3 Does this mean I can choose my own lawyer? If you have a lawyer in mind, he or she can ask the judge to order his or her fees paid. Otherwise, someone who works for the province or territory will appoint a lawyer to you. s. 25 C. COMMUNITY LEGAL CLINICS/SPECIAL PROGRAMS Some provinces and territories have other legal services available for people with low incomes. Often, universities with law schools have programs that provide legal services for free or for a small fee. Here are some examples: Ontario has a large number of community legal clinics that provide legal services to people with low incomes. Justice for Children and Youth ((416) or toll-free: ) helps young people under the age of 18 with various legal matters, including charges under the Youth Criminal Justice Act. In Manitoba, law students at the University Law Centre (University of Manitoba) will represent* people with minor criminal charges. In Alberta, a program is offered on the Siksika Reserve which provides criminal legal services. D. DUTY COUNSEL Some provinces and territories have duty counsel. Duty Counsel are Legal Aid lawyers who are in the courthouse building for the day to help you. If you do not have your own lawyer, duty counsel can give you some limited advice and speak for you in court. They usually will not represent* you at a trial. E. USE OF A RESPONSIBLE ADULT (FOR EXAMPLE, A PARENT, GUARDIAN, OR FRIEND) What about using a responsible adult to speak for me in court? You are allowed to do this but it is not a good idea. s. 25(7) Why? Because while this adult is concerned about you, he or she may not be familiar with the criminal law (especially the Youth Criminal Justice Act), the rules of the court or the consequences of not providing the appropriate information to the court. An adult who is not a lawyer who does criminal work for young people may not know what programs are available to help you obtain extrajudicial measures or to avoid custody*.
4 Part 3: You and your lawyer 1. How do I decide whether or not to hire a particular lawyer? Ask him or her the following questions: Are you familiar with the Youth Criminal Justice Act, criminal and drug laws, and young people s rights? Are you familiar with the services and programs in the community available to young people? Will you listen to what I want and follow my instructions rather than those of my parent(s), social worker, or youth worker? Will you explain to me why you may give recommendations about what I should do? Will you do what I want rather than what you think is best for me if we do not agree about how to handle my case? Will you keep everything I tell you private unless you check with me first? This includes talking to my parent(s). If I do not have any money, will you help me get Legal Aid? What services will you provide? Getting bail? Helping me find a place in a program? Will you show up for my court date? If the lawyer answers yes to most of these questions, then he or she will probably be a good lawyer for you. 2. How should my lawyer treat me? Your lawyer should listen to your problem and understand what you want. He or she should give you advice and then do what you want (within certain limits) rather than what other people think might be best for you. The information that you give your lawyer is private. Your lawyer cannot tell anyone, including your parents or guardian, social worker, or the police, what you say unless you give your lawyer permission to do so. However, if you tell your lawyer that you are going to harm someone, they may have to report this to the police.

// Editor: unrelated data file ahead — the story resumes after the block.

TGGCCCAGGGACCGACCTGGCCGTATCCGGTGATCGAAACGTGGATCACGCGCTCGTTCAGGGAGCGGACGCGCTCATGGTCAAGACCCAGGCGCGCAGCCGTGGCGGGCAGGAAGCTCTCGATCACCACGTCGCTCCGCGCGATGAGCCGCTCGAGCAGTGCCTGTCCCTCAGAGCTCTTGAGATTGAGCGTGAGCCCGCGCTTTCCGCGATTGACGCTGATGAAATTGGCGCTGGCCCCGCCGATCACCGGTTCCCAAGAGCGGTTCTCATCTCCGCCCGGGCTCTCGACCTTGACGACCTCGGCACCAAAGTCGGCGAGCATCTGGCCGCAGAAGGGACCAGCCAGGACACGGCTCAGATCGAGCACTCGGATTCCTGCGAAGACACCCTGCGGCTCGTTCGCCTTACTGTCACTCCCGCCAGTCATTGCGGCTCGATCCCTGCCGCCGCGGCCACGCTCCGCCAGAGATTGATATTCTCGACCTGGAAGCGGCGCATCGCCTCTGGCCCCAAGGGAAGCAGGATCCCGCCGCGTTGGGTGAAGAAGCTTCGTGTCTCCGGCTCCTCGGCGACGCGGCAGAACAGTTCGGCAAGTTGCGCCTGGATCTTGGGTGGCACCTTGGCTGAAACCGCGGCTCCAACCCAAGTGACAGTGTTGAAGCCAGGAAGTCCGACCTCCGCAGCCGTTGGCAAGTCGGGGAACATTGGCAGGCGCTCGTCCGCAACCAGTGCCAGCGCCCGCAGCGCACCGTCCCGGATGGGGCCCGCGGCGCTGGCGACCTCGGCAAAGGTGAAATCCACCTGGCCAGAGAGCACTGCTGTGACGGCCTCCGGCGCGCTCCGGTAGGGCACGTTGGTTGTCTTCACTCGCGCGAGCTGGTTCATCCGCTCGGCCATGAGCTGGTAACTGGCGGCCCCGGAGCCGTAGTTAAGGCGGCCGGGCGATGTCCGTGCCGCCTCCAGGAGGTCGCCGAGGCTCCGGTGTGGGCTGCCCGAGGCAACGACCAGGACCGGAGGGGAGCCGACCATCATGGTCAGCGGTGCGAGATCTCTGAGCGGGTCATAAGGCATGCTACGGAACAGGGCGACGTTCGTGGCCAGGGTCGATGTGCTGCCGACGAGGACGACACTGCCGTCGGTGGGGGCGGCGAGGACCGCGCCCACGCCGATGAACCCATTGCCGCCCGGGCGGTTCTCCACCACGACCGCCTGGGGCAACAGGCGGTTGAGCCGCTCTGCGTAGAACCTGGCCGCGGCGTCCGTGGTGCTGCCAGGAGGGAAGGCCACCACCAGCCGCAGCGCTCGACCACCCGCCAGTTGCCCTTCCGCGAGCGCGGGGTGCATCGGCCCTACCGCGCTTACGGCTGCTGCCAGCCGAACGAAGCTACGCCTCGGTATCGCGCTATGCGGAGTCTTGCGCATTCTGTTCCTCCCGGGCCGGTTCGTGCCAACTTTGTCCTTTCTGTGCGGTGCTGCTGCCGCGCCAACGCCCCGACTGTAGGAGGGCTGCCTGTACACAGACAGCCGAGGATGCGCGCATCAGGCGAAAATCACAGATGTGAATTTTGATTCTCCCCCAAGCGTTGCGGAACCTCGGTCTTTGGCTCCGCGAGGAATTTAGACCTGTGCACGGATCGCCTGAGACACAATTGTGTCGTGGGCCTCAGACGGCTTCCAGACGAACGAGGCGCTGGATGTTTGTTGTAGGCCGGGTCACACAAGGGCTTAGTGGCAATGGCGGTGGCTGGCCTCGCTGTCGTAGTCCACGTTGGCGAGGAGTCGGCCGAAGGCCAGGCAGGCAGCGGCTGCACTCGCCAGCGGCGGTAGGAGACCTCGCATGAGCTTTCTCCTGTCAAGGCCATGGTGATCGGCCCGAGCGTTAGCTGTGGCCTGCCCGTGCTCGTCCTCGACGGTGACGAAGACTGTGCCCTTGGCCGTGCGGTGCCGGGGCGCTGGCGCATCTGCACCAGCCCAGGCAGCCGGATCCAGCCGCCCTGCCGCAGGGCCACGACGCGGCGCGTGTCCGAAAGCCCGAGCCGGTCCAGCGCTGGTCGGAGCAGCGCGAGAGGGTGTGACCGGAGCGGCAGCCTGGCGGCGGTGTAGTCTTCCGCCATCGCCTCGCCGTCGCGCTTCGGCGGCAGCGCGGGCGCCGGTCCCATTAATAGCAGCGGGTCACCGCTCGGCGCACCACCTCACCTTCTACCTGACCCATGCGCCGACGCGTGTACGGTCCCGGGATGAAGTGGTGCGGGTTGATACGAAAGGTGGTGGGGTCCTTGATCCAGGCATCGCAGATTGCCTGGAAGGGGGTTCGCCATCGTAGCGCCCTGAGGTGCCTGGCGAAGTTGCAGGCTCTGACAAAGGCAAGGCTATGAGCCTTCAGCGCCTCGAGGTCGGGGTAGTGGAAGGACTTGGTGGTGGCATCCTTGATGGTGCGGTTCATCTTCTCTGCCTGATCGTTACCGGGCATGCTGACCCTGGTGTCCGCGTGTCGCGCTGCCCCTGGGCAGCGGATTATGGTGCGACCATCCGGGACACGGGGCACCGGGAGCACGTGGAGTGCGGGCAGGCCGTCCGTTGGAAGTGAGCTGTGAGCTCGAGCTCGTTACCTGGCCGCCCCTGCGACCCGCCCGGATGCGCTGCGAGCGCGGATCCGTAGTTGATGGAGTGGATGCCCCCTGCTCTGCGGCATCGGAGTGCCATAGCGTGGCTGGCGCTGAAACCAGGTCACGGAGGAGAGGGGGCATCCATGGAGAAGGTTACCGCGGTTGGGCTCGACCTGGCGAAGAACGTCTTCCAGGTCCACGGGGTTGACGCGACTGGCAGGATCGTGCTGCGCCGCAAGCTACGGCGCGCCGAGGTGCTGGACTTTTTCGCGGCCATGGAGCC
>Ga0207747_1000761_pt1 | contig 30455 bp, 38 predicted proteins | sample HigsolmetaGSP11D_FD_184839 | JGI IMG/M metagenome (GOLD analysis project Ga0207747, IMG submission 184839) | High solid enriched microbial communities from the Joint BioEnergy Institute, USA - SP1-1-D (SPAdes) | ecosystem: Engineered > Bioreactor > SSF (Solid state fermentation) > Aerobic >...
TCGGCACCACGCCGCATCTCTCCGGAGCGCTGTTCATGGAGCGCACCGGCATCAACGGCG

5 If you feel that your lawyer is not doing a good job representing* you, you can ask that another lawyer take your case. If your lawyer is paid by Legal Aid, you should find our whether Legal Aid will still pay if you change lawyers. 3. Once I hire a lawyer, what should the lawyer do for me? Your lawyer should: Make sure that your version of the what happened is presented in court, Make sure that the rules of the court are followed so that you get a fair trial, If you are found guilty, recommend to the judge a plan that meets your needs (if you agree). It is even better if you ask your lawyer to get you involved in a program that meets your needs, Be in court when you are required to be there, or send someone in his or her place if he or she cannot attend, or should speak to duty counsel* for you, or should give you a letter for the court, and Present your defence in court. 4. Why do I need a lawyer to present my story? The police officer s story of what happened will be told to the judge by a professional, either a lawyer or an experienced police officer. Because of this, you also need a trained person who can tell your side of what happened to the court. This must be done in a logical way and follow the rules of the court. You also need someone who can carefully question the police and police witnesses. 5. What can I do if my lawyer has done damage to me or my case by not acting properly? Ask you provincial or territorial law society* about what can be done. You may want to appeal your case. See Chapter 12 Appeals. Remember: Your appearance in court may have serious consequences for you. You need a trained lawyer to advise you and to present your case in court.